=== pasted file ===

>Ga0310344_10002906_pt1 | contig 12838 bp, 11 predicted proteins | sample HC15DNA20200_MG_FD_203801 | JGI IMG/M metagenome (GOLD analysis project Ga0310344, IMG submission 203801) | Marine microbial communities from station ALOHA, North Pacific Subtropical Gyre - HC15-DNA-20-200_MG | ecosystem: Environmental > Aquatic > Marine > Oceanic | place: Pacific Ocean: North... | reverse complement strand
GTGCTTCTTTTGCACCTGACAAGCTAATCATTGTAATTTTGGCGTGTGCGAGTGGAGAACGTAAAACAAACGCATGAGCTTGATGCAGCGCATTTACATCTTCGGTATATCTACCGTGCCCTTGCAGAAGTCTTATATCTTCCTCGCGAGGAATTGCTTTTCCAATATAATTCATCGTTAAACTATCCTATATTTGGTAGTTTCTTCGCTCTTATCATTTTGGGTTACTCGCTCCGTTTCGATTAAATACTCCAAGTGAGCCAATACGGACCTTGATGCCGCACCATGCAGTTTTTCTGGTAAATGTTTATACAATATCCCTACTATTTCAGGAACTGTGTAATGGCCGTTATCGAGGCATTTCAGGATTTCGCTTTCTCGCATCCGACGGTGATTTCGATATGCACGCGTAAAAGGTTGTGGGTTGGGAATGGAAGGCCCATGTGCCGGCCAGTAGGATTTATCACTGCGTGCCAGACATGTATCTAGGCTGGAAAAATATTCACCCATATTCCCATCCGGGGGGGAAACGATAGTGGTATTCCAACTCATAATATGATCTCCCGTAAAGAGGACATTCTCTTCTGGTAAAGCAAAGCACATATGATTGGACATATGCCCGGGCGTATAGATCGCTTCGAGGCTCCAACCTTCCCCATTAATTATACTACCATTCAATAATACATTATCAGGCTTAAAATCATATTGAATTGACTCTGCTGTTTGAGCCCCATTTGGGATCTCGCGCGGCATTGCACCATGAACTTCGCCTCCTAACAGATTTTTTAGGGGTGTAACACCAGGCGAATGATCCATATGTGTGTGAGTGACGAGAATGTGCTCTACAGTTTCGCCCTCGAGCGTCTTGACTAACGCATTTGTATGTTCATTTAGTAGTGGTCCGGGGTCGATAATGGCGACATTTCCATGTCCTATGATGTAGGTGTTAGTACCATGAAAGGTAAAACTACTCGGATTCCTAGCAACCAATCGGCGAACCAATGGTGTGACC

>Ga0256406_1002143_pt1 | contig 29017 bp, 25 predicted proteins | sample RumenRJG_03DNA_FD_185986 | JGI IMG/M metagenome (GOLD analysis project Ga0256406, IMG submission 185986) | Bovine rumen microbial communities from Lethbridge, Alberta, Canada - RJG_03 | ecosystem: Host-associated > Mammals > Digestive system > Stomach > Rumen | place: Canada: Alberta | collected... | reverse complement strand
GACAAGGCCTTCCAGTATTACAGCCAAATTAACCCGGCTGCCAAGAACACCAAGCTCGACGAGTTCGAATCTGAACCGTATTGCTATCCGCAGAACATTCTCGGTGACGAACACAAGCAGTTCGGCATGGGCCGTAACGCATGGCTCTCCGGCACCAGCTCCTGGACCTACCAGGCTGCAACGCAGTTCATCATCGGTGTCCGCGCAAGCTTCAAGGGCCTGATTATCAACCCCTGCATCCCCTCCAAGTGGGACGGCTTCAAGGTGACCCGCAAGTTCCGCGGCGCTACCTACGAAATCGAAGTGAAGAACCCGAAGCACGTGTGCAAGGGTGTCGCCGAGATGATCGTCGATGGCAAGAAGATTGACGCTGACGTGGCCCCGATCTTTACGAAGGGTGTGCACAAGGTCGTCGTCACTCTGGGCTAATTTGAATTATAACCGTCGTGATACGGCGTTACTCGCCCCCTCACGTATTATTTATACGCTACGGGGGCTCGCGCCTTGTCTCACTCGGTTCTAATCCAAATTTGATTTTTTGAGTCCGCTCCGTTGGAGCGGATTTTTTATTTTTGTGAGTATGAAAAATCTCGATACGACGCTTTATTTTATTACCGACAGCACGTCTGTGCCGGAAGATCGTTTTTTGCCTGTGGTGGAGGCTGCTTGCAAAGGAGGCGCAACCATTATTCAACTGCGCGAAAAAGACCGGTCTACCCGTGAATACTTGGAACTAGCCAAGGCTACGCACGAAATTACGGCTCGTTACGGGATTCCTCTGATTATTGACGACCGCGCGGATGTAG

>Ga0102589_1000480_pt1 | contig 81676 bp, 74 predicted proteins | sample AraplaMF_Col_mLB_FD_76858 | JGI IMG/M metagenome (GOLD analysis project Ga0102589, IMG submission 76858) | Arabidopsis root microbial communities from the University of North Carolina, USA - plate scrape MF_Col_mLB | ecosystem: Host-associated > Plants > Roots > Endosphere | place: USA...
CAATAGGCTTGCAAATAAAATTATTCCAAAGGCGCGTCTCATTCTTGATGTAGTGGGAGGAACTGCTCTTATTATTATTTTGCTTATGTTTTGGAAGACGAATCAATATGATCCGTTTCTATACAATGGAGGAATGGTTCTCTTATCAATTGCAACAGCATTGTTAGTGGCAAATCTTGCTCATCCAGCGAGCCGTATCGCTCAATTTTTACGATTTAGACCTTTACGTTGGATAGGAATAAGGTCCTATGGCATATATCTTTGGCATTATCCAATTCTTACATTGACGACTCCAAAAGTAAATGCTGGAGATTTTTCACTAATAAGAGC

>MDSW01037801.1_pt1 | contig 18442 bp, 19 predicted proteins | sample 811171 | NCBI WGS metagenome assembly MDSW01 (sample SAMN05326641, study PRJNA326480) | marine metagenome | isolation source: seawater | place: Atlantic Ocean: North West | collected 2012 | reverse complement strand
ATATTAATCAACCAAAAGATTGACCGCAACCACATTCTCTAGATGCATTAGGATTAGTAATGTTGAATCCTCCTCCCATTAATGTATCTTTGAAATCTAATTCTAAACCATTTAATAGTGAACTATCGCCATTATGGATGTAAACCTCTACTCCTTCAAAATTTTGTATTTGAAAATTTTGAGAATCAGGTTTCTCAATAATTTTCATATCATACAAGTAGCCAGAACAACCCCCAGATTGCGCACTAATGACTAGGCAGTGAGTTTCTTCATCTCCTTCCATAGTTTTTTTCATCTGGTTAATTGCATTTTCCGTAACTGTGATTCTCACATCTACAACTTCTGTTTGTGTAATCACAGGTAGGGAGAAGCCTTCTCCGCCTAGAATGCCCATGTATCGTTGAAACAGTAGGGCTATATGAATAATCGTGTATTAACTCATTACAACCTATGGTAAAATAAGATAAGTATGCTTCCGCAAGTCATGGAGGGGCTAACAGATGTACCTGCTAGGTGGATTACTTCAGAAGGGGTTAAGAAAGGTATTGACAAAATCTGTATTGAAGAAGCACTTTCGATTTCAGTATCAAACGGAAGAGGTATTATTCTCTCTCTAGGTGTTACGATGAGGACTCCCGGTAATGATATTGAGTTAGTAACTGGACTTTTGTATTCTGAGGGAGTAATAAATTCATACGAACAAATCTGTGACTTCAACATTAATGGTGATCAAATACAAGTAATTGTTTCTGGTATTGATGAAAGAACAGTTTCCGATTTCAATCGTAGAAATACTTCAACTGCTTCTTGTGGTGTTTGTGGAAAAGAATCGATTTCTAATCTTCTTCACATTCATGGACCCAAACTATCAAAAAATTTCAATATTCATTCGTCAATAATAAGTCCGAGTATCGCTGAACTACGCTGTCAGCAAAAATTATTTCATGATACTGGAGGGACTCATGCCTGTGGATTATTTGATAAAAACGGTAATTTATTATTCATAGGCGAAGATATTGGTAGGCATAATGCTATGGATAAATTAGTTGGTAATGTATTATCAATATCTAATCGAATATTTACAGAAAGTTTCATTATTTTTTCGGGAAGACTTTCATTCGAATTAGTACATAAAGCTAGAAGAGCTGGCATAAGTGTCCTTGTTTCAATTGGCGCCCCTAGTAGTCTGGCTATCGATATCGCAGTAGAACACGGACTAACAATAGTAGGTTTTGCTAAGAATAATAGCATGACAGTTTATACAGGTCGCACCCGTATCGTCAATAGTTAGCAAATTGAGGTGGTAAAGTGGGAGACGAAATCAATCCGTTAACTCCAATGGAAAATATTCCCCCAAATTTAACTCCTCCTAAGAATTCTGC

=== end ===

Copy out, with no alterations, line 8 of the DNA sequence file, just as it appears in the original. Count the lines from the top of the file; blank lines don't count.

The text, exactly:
ATATTAATCAACCAAAAGATTGACCGCAACCACATTCTCTAGATGCATTAGGATTAGTAATGTTGAATCCTCCTCCCATTAATGTATCTTTGAAATCTAATTCTAAACCATTTAATAGTGAACTATCGCCATTATGGATGTAAACCTCTACTCCTTCAAAATTTTGTATTTGAAAATTTTGAGAATCAGGTTTCTCAATAATTTTCATATCATACAAGTAGCCAGAACAACCCCCAGATTGCGCACTAATGACTAGGCAGTGAGTTTCTTCATCTCCTTCCATAGTTTTTTTCATCTGGTTAATTGCATTTTCCGTAACTGTGATTCTCACATCTACAACTTCTGTTTGTGTAATCACAGGTAGGGAGAAGCCTTCTCCGCCTAGAATGCCCATGTATCGTTGAAACAGTAGGGCTATATGAATAATCGTGTATTAACTCATTACAACCTATGGTAAAATAAGATAAGTATGCTTCCGCAAGTCATGGAGGGGCTAACAGATGTACCTGCTAGGTGGATTACTTCAGAAGGGGTTAAGAAAGGTATTGACAAAATCTGTATTGAAGAAGCACTTTCGATTTCAGTATCAAACGGAAGAGGTATTATTCTCTCTCTAGGTGTTACGATGAGGACTCCCGGTAATGATATTGAGTTAGTAACTGGACTTTTGTATTCTGAGGGAGTAATAAATTCATACGAACAAATCTGTGACTTCAACATTAATGGTGATCAAATACAAGTAATTGTTTCTGGTATTGATGAAAGAACAGTTTCCGATTTCAATCGTAGAAATACTTCAACTGCTTCTTGTGGTGTTTGTGGAAAAGAATCGATTTCTAATCTTCTTCACATTCATGGACCCAAACTATCAAAAAATTTCAATATTCATTCGTCAATAATAAGTCCGAGTATCGCTGAACTACGCTGTCAGCAAAAATTATTTCATGATACTGGAGGGACTCATGCCTGTGGATTATTTGATAAAAACGGTAATTTATTATTCATAGGCGAAGATATTGGTAGGCATAATGCTATGGATAAATTAGTTGGTAATGTATTATCAATATCTAATCGAATATTTACAGAAAGTTTCATTATTTTTTCGGGAAGACTTTCATTCGAATTAGTACATAAAGCTAGAAGAGCTGGCATAAGTGTCCTTGTTTCAATTGGCGCCCCTAGTAGTCTGGCTATCGATATCGCAGTAGAACACGGACTAACAATAGTAGGTTTTGCTAAGAATAATAGCATGACAGTTTATACAGGTCGCACCCGTATCGTCAATAGTTAGCAAATTGAGGTGGTAAAGTGGGAGACGAAATCAATCCGTTAACTCCAATGGAAAATATTCCCCCAAATTTAACTCCTCCTAAGAATTCTGC